Considering the percentage of incidents related to IT, it is necessary to pay attention to this new field of incidents in healthcare. IT was introduced with the idea of preventing incidents and healthcare providers may trust IT too much in supporting their daily practice. This study helps healthcare providers to become more aware of the unintended consequences related to IT.

Our study identified all kinds of IT problems and healthcare workers need to be aware that such problems can occur. Healthcare providers must know how to intercept or respond to these IT incidents to prevent patient harm. Interceptions may be performed from the human perspective (eg, training of individuals) or from the technical/organizational perspective (eg, system design and workflow changes). In general, the latter are preferred because they form a system solution instead of an individual solution.28

This study suggests a few interceptions. An accessible back-up of patient records is required when a large-scale malfunction of the CPOE prevents physicians and nurses from reaching the regular system. When printers are not able to print any more nurses should be aware that they have to access patient information by other means. The input problems that were caused by poor design of screens need to be discussed with the software vendors. The implementation of complex CPOE or any IT system should be accompanied by adequate training in the use and possibilities of such IT systems. Healthcare organizations should consider the relevant work processes when installing a new IT system. The problem ‘not done by human’ could sometimes be related to the introduction of a new IT system, which does not fit well into an existing work process. Finally, the classification system used in this study may help to increase the information value of incidents.

Implications for research

Future research should be carried out in collaboration with users, vendors and incident-analysis experts to get a more intensive insight into IT-related incidents. The classification of Magrabi et al14 was useful after we had added some preferred terms, but for more information about the incidents we believe that subsequent analysis of underlying causes, harm to the patient and which healthcare profession was involved, might be helpful. This should be the subject of further study and the final classification system should be validated using different sets of incidents.

Technology is changing fast and every day new IT system can be introduced that will entail their own unintended consequences. The introduction of new IT system should be accompanied by prospective risk analysis.16 Research on the performance and effect of such risk analyses is necessary.

Information transfer problems are an important new area for research. At this moment these problems are not yet common but more and more computers will be linked to each other. Thus a malfunction in one setting can rapidly spread to other departments or healthcare organizations.29 ,30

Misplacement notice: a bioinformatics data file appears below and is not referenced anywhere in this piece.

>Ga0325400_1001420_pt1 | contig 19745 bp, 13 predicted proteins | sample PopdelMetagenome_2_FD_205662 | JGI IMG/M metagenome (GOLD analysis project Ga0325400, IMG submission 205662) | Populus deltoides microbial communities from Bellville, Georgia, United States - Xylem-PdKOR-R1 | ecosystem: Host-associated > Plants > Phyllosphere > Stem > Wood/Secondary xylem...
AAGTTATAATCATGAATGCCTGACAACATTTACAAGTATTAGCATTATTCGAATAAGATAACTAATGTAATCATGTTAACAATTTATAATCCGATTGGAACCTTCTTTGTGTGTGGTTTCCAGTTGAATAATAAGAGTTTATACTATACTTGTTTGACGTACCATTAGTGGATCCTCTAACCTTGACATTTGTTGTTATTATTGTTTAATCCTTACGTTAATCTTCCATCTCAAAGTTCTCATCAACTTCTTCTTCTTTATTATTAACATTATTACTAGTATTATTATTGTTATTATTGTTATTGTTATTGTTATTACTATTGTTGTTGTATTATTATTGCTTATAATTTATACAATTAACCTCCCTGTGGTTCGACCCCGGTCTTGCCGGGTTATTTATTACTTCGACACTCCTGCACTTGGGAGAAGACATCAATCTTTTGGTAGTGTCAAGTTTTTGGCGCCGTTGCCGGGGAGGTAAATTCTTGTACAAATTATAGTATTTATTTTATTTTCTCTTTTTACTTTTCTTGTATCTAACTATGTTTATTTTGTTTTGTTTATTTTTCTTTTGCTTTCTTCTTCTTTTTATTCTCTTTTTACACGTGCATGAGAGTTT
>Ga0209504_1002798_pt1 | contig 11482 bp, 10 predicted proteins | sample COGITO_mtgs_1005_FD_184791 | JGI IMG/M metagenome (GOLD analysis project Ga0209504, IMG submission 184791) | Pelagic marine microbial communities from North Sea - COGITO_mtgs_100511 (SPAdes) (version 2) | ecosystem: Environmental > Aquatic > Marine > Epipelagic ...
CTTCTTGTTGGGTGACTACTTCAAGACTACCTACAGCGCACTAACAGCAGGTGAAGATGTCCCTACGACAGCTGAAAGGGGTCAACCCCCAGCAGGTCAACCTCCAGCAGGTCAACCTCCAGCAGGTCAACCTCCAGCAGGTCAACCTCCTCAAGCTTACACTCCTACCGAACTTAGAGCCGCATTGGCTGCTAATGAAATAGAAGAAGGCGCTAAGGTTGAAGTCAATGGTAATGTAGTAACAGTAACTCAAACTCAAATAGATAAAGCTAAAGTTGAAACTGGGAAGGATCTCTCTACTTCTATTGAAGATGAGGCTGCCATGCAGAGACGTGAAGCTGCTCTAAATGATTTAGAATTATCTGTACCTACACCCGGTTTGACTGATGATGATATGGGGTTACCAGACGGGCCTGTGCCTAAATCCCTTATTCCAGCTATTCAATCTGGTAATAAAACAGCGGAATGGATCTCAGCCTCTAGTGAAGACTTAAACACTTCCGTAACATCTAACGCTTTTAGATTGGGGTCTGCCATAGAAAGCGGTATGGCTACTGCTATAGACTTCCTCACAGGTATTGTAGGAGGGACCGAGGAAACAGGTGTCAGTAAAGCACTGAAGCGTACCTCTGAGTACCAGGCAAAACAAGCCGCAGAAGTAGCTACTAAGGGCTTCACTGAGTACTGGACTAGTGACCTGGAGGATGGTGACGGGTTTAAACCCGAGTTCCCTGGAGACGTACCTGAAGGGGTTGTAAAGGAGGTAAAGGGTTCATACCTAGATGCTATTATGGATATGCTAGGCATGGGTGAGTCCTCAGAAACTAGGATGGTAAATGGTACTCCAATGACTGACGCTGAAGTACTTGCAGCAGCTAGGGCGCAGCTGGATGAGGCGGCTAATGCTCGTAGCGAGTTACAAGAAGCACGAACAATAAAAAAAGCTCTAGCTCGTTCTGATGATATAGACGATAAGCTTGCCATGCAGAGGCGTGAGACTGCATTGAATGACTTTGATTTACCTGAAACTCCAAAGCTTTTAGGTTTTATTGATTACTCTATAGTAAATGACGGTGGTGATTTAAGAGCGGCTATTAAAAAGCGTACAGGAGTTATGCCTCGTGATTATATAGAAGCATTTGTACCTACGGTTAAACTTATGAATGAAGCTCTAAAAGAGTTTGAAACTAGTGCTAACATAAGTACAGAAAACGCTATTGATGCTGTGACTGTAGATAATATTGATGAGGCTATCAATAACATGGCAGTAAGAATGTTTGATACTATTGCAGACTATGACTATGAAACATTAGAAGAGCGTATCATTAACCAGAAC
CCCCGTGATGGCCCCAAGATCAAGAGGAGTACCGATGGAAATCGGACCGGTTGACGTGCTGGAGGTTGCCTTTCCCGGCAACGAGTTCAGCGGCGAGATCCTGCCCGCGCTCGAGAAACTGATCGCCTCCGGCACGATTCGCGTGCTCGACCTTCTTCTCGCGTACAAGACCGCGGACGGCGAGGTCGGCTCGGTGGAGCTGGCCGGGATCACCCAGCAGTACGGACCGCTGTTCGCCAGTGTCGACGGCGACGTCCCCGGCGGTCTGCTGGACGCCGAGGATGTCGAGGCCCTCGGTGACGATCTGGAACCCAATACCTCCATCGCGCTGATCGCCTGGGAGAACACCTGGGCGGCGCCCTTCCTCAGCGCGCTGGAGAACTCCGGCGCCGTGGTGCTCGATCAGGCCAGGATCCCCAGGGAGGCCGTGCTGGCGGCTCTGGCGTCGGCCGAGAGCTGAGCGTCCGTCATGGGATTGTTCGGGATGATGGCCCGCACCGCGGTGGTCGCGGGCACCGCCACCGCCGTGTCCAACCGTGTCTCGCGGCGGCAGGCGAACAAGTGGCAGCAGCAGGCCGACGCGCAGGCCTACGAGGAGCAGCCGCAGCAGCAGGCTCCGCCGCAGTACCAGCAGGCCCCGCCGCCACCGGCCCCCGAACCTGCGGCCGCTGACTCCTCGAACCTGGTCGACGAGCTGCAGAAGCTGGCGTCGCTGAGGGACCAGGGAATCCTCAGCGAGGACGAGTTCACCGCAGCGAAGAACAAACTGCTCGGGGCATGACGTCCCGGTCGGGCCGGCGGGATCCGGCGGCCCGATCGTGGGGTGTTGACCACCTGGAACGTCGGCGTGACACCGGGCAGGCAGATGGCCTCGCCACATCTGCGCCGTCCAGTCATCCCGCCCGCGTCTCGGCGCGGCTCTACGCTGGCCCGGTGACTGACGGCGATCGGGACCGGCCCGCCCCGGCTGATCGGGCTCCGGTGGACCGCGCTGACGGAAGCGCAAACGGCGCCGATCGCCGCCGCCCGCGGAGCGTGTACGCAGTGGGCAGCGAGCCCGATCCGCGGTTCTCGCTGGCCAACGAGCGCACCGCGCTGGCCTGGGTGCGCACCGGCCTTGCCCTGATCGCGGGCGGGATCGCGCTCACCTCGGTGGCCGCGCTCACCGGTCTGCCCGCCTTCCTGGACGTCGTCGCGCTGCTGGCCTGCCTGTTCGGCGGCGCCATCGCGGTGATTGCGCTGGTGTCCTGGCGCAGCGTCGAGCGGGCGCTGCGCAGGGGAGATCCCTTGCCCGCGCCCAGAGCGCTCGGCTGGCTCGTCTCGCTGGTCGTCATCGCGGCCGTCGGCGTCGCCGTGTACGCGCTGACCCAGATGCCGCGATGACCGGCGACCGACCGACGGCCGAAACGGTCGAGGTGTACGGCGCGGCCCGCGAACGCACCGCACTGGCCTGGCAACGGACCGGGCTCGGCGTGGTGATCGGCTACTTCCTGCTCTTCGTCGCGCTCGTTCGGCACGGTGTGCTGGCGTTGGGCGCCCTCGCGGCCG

This study was focussed on the determination of IT-related incidents and compared these in community pharmacies and hospitals. Some interceptions were suggested to prevent reoccurrence of the incidents. Research is needed to investigate the interceptions on human perspectives and technical/organization perspectives. Probably a combination of both sorts of interception is necessary to prevent IT-related incidents.


This is the first study that shows how many of the incidents in the CMR database are related to IT in both community pharmacies and hospitals. The interaction between human and machine plays a pivotal role in the IT incidents. In community pharmacies the pharmacy information system was most frequently involved while in hospitals the CPOE was most frequently involved. The classification of Magrabi et al14 was a very useful starting point but we added some new preferred terms during analysis. In subsequent analysis we introduced the IT system category in this study and phases of the medication process. The slightly adapted Magrabi classification will help healthcare providers in picturing the incidents, as these axes help to put the incidents in the context of healthcare practice. This classification system seems useful for reporting and analyzing IT incidents in healthcare in general, but further research will have to prove this.


For this manuscript all authors have substantially contributed to the conception and design, or analysis and interpretation of data, drafting the article or revising it critically for important intellectual content and final approval of the version to be published.



Competing interests


Provenance and peer review

Not commissioned; externally peer reviewed.

Data sharing statement

Data are available on request. Please send an e-mail to the corresponding author: k.c.cheung@knmp.nl